U.S. Makes Russia 'Substantial Proposal' for Release of Brittney Griner and Paul Whelan
The United States has put forward a "substantial proposal" to Russia aimed at securing the release of WNBA star Brittney Griner and former U.S. Marine Paul Whelan, Secretary of State Antony Blinken said Wednesday, offering the first public glimpse at U.S. efforts to bring the pair home.
"In the coming days, I expect to speak with Russian Foreign Minister Lavrov for the first time since the war began," Blinken said. "I plan to raise an issue that's a top priority for us: the release of Americans Paul Whelan and Brittney Griner, who have been wrongfully detained and must be allowed to come home. We put a substantial proposal on the table weeks ago to facilitate their release. Our governments have communicated repeatedly and directly on that proposal."
Blinken said President Joe Biden has been "directly involved," and he "signs off on any proposal that we make, and certainly when it comes to Americans who are being arbitrarily detained abroad, including in this specific case." The conversation between Blinken and Lavrov will be their first interaction since Russia invade Ukraine in February.
Griner was arrested on Feb. 17 at a Moscow airport when customs officials said they found vape cartridges containing hashish oil in her luggage. Whelan has been in Russian custody since Dec. 2018, when he visited Russia for a friend's wedding. He was convicted in a Russian court of espionage charges and sentenced to 16 years in prison in 2020.
Whelan's family members welcomed news of the offer, saying they "hope the Russian government responds to the U.S. government and accepts this or some other concession that enables Paul to come home to his family."
Russian media outlets have speculated that Griner could be included in a prisoner swap for Viktor Bout, a Russian arms dealer who is serving a 25-year prison sentence in the U.S. for conspiring to sell weapons to people who intended to kill Americans. On Wednesday, Blinken repeatedly declined to comment on a CNN report that the U.S. offered Bout in exchange for Griner and Whelan.
Biden did approve a prisoner exchange in another case in April, when Russia released former Marine Trevor Reed, who had been detained in Russia since 2019 on charges of assaulting two police officers and whose health was failing. The U.S. freed Konstantin Yaroshenko, who was serving a 20-year prison sentence for drug smuggling.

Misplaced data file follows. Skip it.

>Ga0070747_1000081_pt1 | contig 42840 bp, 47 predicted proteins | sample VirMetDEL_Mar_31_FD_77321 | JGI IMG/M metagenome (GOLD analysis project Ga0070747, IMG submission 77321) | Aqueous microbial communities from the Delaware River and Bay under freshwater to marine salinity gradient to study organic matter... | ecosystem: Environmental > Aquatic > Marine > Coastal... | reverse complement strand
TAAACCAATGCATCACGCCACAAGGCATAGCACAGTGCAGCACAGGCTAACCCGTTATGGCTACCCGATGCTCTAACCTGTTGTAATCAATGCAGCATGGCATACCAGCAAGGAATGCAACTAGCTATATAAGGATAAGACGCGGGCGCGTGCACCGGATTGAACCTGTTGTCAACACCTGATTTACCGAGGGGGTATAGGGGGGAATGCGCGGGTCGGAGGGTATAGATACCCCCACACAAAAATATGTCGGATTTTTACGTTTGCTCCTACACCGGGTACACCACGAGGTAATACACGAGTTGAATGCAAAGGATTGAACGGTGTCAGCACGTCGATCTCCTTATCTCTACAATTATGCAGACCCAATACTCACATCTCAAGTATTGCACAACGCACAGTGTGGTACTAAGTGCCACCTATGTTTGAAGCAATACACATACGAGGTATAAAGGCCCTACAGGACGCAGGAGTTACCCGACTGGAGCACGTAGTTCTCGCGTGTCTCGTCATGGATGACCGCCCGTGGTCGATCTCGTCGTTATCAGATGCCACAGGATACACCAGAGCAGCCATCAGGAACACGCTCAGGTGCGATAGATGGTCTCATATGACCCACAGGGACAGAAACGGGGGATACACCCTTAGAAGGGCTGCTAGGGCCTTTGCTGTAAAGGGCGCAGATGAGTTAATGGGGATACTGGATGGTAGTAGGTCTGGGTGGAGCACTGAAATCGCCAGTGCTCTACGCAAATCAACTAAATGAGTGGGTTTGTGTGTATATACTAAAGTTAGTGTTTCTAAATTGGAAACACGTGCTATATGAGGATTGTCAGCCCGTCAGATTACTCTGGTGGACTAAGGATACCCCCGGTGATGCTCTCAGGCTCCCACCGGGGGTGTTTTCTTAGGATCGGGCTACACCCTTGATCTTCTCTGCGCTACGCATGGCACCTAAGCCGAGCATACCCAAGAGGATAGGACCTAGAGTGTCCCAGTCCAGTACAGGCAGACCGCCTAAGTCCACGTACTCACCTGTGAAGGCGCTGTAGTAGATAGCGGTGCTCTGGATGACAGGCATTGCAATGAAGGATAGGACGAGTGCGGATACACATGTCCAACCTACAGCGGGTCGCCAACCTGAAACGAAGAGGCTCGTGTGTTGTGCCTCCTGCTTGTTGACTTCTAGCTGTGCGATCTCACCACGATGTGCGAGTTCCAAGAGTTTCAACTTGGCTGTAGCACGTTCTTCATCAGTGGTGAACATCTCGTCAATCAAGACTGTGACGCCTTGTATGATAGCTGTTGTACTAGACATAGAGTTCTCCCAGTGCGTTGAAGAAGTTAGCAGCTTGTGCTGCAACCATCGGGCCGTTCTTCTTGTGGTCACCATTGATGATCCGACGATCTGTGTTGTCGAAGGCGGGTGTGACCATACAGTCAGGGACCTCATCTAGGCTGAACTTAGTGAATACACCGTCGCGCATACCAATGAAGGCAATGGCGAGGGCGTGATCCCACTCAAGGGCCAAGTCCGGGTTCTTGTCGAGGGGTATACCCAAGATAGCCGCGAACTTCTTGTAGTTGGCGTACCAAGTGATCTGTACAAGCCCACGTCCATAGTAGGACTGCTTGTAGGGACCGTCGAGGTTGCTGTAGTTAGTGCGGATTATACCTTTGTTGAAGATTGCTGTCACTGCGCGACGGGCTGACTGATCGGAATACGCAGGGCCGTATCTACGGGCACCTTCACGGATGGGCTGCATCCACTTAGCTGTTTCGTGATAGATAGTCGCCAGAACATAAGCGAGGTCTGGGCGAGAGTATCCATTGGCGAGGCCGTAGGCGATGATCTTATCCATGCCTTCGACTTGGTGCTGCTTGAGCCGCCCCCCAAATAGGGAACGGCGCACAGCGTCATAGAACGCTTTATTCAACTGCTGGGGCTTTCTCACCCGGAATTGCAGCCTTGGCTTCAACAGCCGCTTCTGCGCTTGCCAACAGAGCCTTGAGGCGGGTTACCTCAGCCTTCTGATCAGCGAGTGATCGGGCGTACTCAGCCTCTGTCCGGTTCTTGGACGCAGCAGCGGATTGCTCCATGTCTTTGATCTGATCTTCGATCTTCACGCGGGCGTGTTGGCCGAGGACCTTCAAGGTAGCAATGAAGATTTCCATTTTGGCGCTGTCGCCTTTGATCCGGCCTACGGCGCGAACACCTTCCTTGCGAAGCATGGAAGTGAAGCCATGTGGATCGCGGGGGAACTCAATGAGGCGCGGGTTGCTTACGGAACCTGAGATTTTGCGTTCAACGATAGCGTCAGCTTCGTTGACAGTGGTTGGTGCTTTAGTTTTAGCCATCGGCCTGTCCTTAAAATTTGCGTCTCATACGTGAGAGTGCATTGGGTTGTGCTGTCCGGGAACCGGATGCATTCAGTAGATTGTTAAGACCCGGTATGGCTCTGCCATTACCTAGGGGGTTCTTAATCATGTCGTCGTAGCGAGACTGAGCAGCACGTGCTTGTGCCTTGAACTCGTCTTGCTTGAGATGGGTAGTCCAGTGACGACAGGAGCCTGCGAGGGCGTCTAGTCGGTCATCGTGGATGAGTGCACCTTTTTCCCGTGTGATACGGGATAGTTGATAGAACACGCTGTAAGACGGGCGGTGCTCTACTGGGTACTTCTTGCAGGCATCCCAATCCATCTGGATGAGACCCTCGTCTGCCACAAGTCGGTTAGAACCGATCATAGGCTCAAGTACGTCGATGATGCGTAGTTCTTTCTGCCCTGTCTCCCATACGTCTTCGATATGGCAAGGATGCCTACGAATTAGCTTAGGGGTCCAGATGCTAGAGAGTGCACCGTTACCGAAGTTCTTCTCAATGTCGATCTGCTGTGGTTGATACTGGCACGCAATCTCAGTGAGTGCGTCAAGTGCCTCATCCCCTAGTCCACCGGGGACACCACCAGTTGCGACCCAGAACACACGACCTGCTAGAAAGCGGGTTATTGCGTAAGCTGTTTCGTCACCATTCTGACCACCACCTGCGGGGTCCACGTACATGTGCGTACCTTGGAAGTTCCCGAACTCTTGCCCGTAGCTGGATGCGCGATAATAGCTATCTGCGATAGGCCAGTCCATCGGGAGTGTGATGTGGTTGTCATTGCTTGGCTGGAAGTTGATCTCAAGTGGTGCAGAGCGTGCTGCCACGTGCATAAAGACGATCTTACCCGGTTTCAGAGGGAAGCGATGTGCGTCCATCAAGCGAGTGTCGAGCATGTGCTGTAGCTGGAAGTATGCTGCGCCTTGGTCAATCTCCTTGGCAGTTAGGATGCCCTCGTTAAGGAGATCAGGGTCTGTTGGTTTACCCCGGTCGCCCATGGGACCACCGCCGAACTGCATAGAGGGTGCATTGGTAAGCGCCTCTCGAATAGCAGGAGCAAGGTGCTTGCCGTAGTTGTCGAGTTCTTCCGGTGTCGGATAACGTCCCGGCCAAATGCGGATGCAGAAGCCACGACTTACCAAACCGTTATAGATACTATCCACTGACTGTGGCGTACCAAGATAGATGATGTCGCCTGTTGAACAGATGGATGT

Griner, who played in Russia during the WNBA off-season, pleaded guilty to drug possession and smuggling charges on July 7, telling a Moscow court that she brought the substance into the country accidentally.
She spoke at her trial on Wednesday, saying that the vape cartridges "ended up in my bags by accident... and I take responsibility but I did not intend to smuggle or planned to smuggle [banned substances] to Russia." Griner faces up to 10 years behind bars if convicted.
In the weeks following her arrest, Griner's allies remained mostly quiet about her case, believing that Russian President Vladimir Putin would seek to leverage her celebrity as he waged war in Ukraine. Griner was detained less than a week before Russia invaded, pushing U.S.-Russia relations to a low point.
In May, the State Department said it determined that Griner was being wrongfully detained. Under a 2020 law, the classification shifted the handling of her case to the State Department's special presidential envoy for hostage affairs.
Griner's wife, Cherelle, has since begun speaking out more publicly, calling her a "political pawn" and urging Biden to do more to secure her release.
"Initially I was told... 'We're going to try to handle this behind the scenes and let's not raise her value and, you know, stay quiet,'" Cherelle Griner told CBS Mornings on July 6. "I did that, and respectfully, we're over 140 days at this point. That does not work."
In a call with Cherelle Griner later that day, Biden and Vice President Kamala Harris reassured her that the administration was working to secure Griner's release "as soon as possible," according to a White House readout of the conversation. Biden also read Cherelle Griner a draft of the letter he was sending to Brittney Griner in response to a letter the WNBA star had written him, pleading with him not to forget about her and other captives.
"I'm terrified I might be here forever," wrote Griner in her letter to Biden.
As public pressure grew on Biden to secure the release of Griner, families of other detainees became frustrated with the lack of attention the cases of their loved ones had received from the president.
Whelan's family said they were "astonished" after Biden called Cherelle Griner, but not them. Biden eventually called Whelan's sister, Elizabeth, after the family sought a meeting with the president for months.
"President Biden assured me that the U.S. government was doing all it could to bring Paul's safe return from his wrongful detention in Russia," the family said in a July 9 email. "We spoke for several minutes and I was touched by the president's obvious concern and empathy for Paul's plight and the Whelan family's distress."
On Wednesday, the family said they "appreciate[d] the Biden Administration seeking Paul's release using the resources it has available."
This story was original published by CBS Newson Wednesday, July 27 at 3:25 p.m. ET.
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